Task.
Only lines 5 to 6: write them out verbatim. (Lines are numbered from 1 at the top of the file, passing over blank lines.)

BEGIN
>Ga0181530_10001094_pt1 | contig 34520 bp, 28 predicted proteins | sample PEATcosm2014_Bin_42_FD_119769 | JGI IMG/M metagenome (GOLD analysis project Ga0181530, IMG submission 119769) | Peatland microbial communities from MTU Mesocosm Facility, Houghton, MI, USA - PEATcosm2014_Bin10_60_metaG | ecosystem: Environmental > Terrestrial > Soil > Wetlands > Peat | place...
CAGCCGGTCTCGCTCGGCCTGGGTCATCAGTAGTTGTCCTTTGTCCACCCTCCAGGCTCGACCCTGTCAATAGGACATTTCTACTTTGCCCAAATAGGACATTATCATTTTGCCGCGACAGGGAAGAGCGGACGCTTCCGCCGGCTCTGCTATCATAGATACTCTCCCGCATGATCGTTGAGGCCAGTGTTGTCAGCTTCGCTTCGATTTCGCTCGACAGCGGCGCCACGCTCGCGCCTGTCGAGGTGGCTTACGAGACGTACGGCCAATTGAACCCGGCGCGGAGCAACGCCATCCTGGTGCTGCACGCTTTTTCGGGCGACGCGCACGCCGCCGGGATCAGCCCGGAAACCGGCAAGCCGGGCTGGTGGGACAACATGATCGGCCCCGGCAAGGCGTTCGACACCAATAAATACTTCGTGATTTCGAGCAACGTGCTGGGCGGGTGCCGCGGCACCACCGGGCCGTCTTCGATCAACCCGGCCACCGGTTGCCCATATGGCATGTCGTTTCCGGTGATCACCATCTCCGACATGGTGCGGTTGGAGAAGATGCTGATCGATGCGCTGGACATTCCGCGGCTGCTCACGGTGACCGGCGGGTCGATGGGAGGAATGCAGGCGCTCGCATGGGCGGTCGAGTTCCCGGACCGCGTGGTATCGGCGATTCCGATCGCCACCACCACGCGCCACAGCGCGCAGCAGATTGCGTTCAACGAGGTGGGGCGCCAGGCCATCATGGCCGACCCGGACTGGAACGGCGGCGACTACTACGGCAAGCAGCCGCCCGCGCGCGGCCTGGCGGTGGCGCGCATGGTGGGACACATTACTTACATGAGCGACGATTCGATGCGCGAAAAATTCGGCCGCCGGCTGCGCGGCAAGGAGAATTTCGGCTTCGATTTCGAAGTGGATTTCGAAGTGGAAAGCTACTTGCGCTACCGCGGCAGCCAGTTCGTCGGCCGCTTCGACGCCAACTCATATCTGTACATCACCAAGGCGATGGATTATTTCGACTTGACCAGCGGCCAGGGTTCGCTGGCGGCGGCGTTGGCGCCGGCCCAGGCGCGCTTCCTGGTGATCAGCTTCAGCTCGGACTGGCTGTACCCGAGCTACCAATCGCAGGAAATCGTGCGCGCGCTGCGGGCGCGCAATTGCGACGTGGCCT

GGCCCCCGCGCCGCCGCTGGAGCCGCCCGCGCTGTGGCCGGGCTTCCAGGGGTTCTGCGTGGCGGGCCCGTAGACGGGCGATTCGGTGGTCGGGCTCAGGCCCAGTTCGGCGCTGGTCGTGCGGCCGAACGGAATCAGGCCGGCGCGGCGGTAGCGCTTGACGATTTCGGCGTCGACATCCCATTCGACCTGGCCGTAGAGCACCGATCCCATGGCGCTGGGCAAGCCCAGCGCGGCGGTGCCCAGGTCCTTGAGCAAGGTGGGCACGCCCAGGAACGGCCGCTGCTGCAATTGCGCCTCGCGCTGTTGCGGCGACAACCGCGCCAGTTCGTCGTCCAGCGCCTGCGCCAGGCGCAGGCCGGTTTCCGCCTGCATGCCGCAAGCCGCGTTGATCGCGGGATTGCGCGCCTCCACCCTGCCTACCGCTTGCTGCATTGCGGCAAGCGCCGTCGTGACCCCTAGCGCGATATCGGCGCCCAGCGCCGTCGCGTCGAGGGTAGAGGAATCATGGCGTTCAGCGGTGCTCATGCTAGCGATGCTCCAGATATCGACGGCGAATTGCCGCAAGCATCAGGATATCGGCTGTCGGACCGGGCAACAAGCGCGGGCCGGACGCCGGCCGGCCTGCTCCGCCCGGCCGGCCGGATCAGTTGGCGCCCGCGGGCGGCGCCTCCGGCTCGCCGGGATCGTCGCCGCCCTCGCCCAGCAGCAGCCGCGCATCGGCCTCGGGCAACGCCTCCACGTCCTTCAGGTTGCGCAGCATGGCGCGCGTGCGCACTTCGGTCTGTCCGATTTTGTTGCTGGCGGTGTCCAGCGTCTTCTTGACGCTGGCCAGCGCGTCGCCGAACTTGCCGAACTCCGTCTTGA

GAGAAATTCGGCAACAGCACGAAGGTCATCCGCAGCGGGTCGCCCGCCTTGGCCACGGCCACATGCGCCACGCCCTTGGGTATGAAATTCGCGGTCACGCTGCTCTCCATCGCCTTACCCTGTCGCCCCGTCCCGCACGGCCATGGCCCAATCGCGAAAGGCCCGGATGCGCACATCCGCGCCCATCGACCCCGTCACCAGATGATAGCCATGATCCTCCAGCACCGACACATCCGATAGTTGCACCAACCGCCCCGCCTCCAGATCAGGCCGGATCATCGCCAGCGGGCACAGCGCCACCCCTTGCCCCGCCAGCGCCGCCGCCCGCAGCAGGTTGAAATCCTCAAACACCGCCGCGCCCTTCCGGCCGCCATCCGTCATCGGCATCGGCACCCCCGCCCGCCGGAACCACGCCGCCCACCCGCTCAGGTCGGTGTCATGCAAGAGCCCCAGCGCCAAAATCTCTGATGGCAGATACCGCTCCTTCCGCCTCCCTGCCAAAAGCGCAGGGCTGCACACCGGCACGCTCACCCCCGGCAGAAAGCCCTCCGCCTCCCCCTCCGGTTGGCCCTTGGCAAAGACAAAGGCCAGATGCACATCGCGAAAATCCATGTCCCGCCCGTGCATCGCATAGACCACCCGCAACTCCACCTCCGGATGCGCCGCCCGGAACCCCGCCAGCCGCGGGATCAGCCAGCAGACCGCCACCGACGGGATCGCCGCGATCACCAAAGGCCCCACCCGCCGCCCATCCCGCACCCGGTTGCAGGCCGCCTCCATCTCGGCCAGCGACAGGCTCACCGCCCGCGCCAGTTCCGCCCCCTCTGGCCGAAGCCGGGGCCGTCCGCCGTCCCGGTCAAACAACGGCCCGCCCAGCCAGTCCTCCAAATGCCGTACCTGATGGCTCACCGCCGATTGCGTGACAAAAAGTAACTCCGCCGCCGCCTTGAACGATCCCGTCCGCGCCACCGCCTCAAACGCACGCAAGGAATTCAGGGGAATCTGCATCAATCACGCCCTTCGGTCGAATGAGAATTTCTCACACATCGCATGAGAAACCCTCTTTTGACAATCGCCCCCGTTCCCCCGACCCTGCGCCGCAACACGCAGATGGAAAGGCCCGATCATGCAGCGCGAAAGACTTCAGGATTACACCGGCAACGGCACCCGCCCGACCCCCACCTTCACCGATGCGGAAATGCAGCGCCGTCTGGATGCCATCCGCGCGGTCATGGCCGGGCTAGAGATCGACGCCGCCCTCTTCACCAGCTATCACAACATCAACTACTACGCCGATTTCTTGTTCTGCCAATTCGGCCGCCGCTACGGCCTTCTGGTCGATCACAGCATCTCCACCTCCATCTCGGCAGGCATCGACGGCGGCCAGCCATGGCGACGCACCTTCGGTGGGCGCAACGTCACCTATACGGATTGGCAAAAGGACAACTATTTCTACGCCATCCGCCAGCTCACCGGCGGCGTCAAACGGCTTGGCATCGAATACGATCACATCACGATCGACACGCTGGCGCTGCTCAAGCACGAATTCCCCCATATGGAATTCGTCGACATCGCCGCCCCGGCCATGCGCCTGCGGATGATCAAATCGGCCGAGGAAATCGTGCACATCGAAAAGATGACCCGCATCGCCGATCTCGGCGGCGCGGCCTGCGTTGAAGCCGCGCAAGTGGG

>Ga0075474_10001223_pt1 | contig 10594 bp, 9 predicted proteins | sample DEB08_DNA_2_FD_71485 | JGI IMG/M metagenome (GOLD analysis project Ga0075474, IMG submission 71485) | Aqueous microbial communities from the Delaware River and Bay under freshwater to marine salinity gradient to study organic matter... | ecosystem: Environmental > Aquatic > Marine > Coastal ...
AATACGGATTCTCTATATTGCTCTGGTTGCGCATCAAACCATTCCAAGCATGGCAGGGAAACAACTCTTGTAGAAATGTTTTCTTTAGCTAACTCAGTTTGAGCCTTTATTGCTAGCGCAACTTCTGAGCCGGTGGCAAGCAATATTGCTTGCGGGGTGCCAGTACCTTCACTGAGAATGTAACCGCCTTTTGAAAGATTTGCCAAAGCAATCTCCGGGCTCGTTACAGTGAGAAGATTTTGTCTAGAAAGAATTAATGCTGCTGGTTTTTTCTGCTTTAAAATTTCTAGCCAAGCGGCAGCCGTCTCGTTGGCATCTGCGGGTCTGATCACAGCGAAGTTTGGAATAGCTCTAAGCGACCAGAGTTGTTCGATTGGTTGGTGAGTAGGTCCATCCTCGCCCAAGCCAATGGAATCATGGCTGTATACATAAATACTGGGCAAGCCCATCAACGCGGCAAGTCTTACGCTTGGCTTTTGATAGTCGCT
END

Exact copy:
>Ga0075474_10001223_pt1 | contig 10594 bp, 9 predicted proteins | sample DEB08_DNA_2_FD_71485 | JGI IMG/M metagenome (GOLD analysis project Ga0075474, IMG submission 71485) | Aqueous microbial communities from the Delaware River and Bay under freshwater to marine salinity gradient to study organic matter... | ecosystem: Environmental > Aquatic > Marine > Coastal ...
AATACGGATTCTCTATATTGCTCTGGTTGCGCATCAAACCATTCCAAGCATGGCAGGGAAACAACTCTTGTAGAAATGTTTTCTTTAGCTAACTCAGTTTGAGCCTTTATTGCTAGCGCAACTTCTGAGCCGGTGGCAAGCAATATTGCTTGCGGGGTGCCAGTACCTTCACTGAGAATGTAACCGCCTTTTGAAAGATTTGCCAAAGCAATCTCCGGGCTCGTTACAGTGAGAAGATTTTGTCTAGAAAGAATTAATGCTGCTGGTTTTTTCTGCTTTAAAATTTCTAGCCAAGCGGCAGCCGTCTCGTTGGCATCTGCGGGTCTGATCACAGCGAAGTTTGGAATAGCTCTAAGCGACCAGAGTTGTTCGATTGGTTGGTGAGTAGGTCCATCCTCGCCCAAGCCAATGGAATCATGGCTGTATACATAAATACTGGGCAAGCCCATCAACGCGGCAAGTCTTACGCTTGGCTTTTGATAGTCGCT